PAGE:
Labour rights campaigners have accused leading British retailers of trapping their overseas garment workers in poverty. In a report published by anti-poverty charity War on Want and NGO Labour Behind the Label, Asda and Matalan are accused of lacking any coherent strategy to ensure a living wage for people who make their clothes abroad. Nine other retailers come under fire for their “failure to undertake any real work towards a decent wage”: Bhs, Clarks, Debenhams, French Connection, John Lewis, River Island, Sainsbury’s, Tesco and the Arcadia Group, which includes the Burton, Dorothy Perkins, Evans, Miss Selfridge, Topman, Topshop and Wallis brands.
The report “Let’s Clean Up Fashion” marks the launch of a campaign this week to improve garment workers pay and conditions across Asia. The initiative is the work of the Asia Floor Wage Alliance, a coalition of unions and labour organisations spread across Asia, supported by trade unions, labour NGOs, anti-sweatshop movements, and scholars from Europe and the USA. As part of its campaign the Alliance is looking for retailers to sign up to the Asian Floor Wage, enter into a dialogue with the AFW alliance and adjust their pricing policies to absorb the cost of increased wages. It argues that wages normally only represent 0.5 -1.5% of the prices paid in the shop and should present no significant problem to the retailers.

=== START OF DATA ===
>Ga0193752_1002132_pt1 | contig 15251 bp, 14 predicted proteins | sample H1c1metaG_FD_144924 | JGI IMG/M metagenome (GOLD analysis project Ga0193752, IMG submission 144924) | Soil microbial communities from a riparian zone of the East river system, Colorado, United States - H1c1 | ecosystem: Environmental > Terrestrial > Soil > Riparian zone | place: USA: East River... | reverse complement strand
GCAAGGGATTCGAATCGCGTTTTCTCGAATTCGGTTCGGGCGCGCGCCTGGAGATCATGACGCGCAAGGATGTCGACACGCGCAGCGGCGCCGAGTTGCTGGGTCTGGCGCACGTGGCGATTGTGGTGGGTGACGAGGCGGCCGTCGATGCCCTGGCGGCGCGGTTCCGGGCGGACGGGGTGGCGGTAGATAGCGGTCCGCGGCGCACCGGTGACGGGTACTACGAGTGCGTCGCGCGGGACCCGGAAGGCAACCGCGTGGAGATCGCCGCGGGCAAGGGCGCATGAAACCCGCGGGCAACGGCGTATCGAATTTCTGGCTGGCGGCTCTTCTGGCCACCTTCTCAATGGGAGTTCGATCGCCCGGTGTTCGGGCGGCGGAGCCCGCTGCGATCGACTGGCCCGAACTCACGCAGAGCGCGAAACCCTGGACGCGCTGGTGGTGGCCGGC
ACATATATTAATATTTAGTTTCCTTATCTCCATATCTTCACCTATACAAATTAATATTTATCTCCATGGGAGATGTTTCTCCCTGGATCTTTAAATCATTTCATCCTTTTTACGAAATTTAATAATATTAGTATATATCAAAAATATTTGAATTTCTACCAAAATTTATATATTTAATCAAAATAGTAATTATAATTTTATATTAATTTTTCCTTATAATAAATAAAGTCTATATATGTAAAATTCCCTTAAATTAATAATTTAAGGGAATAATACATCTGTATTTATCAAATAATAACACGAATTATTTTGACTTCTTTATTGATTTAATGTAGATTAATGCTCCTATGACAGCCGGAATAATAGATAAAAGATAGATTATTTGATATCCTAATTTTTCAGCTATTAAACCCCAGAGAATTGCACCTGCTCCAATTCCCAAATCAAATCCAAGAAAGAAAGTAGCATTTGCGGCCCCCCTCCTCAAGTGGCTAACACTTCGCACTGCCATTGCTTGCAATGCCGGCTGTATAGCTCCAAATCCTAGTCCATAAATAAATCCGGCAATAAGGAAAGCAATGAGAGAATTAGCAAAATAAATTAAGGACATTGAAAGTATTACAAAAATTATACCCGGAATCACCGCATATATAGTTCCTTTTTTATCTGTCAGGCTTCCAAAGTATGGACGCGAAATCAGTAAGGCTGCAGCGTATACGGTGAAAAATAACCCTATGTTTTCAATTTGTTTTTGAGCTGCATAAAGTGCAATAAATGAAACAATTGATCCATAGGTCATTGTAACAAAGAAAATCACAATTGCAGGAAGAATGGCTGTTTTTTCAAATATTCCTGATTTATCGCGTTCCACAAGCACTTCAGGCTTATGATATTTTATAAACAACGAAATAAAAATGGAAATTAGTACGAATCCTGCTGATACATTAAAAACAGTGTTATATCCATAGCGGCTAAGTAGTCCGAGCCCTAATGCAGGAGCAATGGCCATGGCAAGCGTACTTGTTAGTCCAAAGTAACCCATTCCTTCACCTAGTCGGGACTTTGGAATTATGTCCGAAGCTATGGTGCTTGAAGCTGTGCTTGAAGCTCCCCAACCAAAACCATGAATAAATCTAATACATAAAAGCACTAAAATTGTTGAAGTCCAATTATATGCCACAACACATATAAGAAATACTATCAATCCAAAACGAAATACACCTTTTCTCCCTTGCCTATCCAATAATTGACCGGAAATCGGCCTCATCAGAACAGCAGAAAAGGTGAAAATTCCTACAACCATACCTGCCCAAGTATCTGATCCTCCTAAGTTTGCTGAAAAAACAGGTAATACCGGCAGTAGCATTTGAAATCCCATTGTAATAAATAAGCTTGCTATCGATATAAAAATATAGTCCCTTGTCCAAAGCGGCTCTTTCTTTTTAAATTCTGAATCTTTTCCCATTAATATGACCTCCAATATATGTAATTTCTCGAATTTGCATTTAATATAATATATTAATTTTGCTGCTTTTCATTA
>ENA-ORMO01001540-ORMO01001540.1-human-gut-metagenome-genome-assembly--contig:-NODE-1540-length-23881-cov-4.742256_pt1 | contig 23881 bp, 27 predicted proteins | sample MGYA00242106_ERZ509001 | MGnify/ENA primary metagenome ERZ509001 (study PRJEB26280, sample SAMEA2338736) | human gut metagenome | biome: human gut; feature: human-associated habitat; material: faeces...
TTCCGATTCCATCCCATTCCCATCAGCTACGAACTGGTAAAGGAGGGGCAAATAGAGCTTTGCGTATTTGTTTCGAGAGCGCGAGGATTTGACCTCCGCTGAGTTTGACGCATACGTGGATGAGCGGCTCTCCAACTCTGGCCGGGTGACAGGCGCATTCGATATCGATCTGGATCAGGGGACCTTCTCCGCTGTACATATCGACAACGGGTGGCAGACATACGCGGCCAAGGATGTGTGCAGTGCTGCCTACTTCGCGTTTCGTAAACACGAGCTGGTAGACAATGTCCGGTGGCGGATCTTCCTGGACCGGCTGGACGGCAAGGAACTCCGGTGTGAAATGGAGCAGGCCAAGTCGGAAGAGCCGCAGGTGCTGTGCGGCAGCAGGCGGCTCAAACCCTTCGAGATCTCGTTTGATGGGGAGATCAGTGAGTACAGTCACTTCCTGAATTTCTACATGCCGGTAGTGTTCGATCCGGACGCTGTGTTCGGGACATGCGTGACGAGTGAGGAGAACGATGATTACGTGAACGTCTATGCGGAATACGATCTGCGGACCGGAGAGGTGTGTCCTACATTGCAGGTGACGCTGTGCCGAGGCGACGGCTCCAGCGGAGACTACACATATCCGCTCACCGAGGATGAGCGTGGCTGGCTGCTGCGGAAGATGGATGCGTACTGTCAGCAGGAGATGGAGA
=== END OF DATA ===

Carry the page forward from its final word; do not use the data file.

In calculating the Asian Floor Wage the Alliance has put together a formula which they agreed should:
Provide enough for food costs and non food costs of a standard family of 2 adults and 2 children;
provide a food basket based on a standard calorific intake of 3,000 calories per adult, 1500 per child;
Provide a 50:50 ratio between food costs and of other non food costs such as clothing, housing and utilities, healthcare, social security, education, and savings; and
Ensure that the wage should be earned during each country’s legal maximum working week, though not above 48 hours.
To calculate a living wage the Alliance worked out the wage figure for each country, compared the figures between countries using purchasing power parity dollars, agreed an average regional figure (475 PPP$) and then converted it back into local currencies.
|Country||Floor Wage||Minimum Wage||Floor Wage
|Source: Labour Behind the Label/www.xe.com|
|Bangladesh||10,754 taka||1,662 taka||98|
|China||1,638.75 yuan||687 yuan||150|
|India||6,968.25 rupees||4,238 rupees||93|
|Indonesia||1,868,650 rupiah||972,604 rupiah||124|
|Sri Lanka||16,705.75 rupees||5,046 rupees||91|
|Thailand||7,566.75 baht||4,368 baht||141|
Commenting on the report, Anna McMullen, from Labour Behind the Label, said: “Many companies fail to admit that the prices they place on clothing and their own buying practices are to blame for the poverty experienced by those who make our clothes. Global buyers have the power to threaten to relocate production in the search for ever-lower prices. The downward pressure on prices lead to poor wages and keeps garment workers in poverty.”
Many of the retailers have responded, critical of the report’s methodology and citing involvement with the Ethical Trading Initiative (Tesco, Sainsbury) or through in-house programmes (John Lewis, Arcadia Group). The highest marks for effort were given to Next, New Look, Monsoon and Gap, which were all graded three-and-a-half for their commitment; Marks & Spencer and Primark were also given credit for their work, both scoring three.